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Chairman Addresses Service Members Concerns

By Staff Sgt. Timothy Hoffman
National Guard Bureau

PETERSON AIR FORCE BASE, COLO., Feb. 25, 1997 – Health care, privatization and downsizing were top concerns of 40 enlisted members who quizzed the chairman of the Joint Chiefs of Staff here Feb. 18.

On a visit, Army Gen. John M. Shalikashvili ate breakfast with the junior enlisted group from North American Aerospace Defense Command, U.S. Space Command, Air Force Space Command and Fort Carson and then fielded questions.

Military medical care will never again be what it was, he told a sailor concerned about the conversion from CHAMPUS to the TRICARE health program. "I want to be up front. Our problem is the same as the civilian community," he said. "Health care became too expensive. Congress directed we look at a system that was cheaper than CHAMPUS, and we came up with TRICARE.

"The main problem is fewer medical facilities," he said. "For example, in the Colorado Springs area there are approximately 130,000 people eligible for military medical care. However, the military medical facilities can only handle around 80,000. That leaves at least 50,000 people under TRICARE, many of them retirees."

The general said he can't predict what military medical care will look like 10 or 20 years down the road. "When I was your age I was confident the system we had would still be here," he said "Of course, that hasn't happened."

One hope the chairman said he sees for future military members is a movement in Congress to put the military in a system similar to one that is working well for civil service employees.

Shalikashvili said saving money is also behind the push for privatization and outsourcing. "We have to be very careful about what we outsource to ensure readiness isn't adversely affected," he said in response to an airman's concern about private corporations doing traditional military jobs. "But we live in a very different world today. Overnight delivery companies can get parts to almost any country, in most cases cheaper than the military. When we went into Bosnia, we asked a contractor to set up mess halls, and they were there the next day. So this can work, and it will happen where it is appropriate."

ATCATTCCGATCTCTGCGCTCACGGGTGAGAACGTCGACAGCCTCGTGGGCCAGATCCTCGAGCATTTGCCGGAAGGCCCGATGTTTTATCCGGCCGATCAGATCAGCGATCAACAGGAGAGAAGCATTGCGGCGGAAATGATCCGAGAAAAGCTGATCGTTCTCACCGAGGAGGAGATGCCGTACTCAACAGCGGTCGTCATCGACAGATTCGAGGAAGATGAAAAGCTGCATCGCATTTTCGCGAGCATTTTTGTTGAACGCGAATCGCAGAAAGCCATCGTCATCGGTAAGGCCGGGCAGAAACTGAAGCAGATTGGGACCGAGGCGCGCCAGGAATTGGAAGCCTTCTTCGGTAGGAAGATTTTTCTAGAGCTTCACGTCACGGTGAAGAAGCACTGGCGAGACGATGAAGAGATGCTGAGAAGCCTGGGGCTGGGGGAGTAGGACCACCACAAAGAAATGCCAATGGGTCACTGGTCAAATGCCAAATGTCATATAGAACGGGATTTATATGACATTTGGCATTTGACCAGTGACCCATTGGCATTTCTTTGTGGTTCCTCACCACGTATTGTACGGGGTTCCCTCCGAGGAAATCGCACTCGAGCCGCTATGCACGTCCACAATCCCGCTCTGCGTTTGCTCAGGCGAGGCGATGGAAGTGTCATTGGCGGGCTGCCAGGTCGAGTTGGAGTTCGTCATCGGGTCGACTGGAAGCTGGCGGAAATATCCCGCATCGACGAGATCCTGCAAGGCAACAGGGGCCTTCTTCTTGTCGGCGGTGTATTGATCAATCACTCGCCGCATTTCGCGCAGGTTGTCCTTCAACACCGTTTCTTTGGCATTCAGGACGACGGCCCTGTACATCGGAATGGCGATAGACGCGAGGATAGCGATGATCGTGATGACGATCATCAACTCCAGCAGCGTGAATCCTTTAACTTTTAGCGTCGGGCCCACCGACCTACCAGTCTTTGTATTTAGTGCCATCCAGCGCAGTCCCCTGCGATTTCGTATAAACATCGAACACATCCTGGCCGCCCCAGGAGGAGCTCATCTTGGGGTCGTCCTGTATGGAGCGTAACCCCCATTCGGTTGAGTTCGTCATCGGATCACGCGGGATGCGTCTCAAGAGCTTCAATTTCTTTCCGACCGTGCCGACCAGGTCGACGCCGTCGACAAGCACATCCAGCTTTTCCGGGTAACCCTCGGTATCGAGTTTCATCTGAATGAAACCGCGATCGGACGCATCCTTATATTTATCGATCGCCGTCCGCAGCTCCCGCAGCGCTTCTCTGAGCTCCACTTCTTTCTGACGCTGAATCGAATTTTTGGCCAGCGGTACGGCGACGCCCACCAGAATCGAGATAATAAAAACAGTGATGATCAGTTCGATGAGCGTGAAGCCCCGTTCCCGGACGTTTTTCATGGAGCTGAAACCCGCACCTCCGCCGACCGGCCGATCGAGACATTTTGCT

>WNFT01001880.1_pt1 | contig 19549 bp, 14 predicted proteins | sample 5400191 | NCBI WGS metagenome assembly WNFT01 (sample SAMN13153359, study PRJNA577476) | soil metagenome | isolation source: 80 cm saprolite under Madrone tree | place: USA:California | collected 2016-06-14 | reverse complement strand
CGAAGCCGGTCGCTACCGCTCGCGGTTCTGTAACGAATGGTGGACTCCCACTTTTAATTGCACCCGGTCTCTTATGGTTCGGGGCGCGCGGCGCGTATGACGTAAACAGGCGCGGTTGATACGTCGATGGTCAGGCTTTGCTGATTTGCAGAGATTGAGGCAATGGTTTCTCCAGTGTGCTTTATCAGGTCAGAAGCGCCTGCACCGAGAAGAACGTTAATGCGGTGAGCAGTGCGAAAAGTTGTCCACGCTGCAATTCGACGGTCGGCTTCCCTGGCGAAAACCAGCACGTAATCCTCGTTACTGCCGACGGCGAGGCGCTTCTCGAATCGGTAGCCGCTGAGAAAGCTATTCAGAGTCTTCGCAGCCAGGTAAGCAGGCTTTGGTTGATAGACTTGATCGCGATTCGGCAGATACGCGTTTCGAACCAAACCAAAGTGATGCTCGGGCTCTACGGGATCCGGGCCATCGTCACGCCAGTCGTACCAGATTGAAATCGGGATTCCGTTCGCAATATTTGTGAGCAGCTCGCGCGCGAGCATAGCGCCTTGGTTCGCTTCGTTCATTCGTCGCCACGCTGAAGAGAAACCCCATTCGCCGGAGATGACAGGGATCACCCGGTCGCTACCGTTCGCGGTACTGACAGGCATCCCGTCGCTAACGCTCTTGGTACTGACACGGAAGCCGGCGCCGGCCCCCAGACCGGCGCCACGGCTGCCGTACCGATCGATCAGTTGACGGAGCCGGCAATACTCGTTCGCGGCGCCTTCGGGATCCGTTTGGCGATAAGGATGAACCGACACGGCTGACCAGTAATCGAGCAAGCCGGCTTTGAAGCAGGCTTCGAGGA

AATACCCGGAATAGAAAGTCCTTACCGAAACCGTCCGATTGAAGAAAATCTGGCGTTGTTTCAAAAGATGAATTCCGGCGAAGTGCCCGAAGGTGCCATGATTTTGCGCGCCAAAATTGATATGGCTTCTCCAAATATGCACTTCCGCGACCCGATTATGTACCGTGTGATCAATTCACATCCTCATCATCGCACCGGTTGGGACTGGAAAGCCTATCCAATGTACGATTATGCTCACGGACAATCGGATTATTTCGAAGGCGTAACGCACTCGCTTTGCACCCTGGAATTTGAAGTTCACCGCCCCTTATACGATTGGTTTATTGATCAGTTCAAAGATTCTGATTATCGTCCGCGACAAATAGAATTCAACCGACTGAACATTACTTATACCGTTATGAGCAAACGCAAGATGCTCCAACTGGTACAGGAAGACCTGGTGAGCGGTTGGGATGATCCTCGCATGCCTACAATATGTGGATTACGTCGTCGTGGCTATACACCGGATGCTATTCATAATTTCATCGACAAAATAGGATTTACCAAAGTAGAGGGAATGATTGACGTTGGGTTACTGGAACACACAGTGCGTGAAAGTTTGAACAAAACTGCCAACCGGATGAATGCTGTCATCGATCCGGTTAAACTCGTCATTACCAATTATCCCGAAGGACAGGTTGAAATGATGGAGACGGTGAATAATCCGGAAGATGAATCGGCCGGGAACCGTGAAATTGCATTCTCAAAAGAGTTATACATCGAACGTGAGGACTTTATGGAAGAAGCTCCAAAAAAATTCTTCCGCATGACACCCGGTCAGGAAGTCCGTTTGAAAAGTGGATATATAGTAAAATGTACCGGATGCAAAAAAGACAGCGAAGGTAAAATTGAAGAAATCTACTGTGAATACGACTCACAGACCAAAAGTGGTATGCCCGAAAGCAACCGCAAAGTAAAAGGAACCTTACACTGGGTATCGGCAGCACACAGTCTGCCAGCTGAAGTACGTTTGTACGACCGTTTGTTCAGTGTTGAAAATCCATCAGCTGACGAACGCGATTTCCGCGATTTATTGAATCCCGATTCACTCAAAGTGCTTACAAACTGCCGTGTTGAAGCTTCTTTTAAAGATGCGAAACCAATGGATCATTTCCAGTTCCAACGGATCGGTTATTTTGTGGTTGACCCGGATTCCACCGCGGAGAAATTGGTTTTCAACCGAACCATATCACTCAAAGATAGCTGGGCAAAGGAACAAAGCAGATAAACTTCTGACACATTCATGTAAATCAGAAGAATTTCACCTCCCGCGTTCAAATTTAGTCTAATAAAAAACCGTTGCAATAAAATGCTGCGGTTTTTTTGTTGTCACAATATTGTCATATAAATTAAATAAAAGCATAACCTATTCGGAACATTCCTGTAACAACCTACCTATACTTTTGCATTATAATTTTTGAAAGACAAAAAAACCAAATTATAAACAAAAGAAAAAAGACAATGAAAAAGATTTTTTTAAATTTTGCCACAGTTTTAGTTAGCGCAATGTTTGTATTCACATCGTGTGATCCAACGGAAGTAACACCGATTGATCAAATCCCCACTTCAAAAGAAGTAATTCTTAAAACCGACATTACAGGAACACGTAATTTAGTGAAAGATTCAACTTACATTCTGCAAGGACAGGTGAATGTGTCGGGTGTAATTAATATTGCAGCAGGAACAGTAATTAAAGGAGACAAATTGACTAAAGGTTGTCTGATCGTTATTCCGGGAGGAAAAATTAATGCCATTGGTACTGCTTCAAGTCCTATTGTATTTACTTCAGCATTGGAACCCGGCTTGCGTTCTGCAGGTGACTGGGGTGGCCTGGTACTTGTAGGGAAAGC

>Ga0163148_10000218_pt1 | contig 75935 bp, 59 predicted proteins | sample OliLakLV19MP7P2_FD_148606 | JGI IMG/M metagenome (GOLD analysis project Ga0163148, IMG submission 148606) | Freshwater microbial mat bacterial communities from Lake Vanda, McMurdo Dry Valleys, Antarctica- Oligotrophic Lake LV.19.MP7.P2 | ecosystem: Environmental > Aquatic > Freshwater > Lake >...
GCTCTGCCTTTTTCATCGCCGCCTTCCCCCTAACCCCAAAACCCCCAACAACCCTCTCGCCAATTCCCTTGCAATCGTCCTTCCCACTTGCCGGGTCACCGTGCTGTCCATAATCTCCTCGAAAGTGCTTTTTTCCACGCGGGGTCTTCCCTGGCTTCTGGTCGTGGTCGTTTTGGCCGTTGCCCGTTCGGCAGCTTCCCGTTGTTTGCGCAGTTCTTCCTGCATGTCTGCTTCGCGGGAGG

Another concern was downsizing. "Are we finished yet?" one soldier asked.

"A lot will depend on the Quadrennial Defense Review that will go to Congress May 15," said Shalikashvili. "It's a soup-to-nuts review, and everything is on the table from new fighters for the Air Force, new subs for the Navy, new helicopters for the Army to personnel end strength. Will we cut more people? I cannot tell. But right now we will be stable for a year or two."

The general saidthe military went through dramatic downsizing that caused a lot of turbulence. "We cut 700,000 people from our military," he said. "That's more than the combined militaries of Germany, the United Kingdom, the Netherlands and Denmark. This was difficult. However, if we have to make more cuts, it's not going to be a cookie-cutter approach. Each service will attack the problem with their own programs and within their different organizational structures."

The general ended his visit by complimenting the enlisted members on the work they are doing and cautioning them. "Don't forget the tremendous challenge you all have -- to protect the sovereignty of the United States," he said. "You are paid to fight and win. Don't be lulled into thinking you have some other mission. Peacekeeping and humanitarian missions are necessary and important, however, remember what we are all about. You are the nation's treasure."

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